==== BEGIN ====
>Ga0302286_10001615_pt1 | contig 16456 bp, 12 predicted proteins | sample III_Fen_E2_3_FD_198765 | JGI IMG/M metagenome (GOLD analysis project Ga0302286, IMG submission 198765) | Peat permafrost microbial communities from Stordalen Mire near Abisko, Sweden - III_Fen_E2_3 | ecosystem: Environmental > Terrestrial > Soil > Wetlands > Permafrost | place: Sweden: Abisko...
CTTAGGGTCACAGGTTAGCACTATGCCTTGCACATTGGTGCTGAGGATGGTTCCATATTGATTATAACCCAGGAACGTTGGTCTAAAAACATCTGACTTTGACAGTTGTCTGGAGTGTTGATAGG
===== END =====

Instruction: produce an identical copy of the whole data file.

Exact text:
>Ga0302286_10001615_pt1 | contig 16456 bp, 12 predicted proteins | sample III_Fen_E2_3_FD_198765 | JGI IMG/M metagenome (GOLD analysis project Ga0302286, IMG submission 198765) | Peat permafrost microbial communities from Stordalen Mire near Abisko, Sweden - III_Fen_E2_3 | ecosystem: Environmental > Terrestrial > Soil > Wetlands > Permafrost | place: Sweden: Abisko...
CTTAGGGTCACAGGTTAGCACTATGCCTTGCACATTGGTGCTGAGGATGGTTCCATATTGATTATAACCCAGGAACGTTGGTCTAAAAACATCTGACTTTGACAGTTGTCTGGAGTGTTGATAGG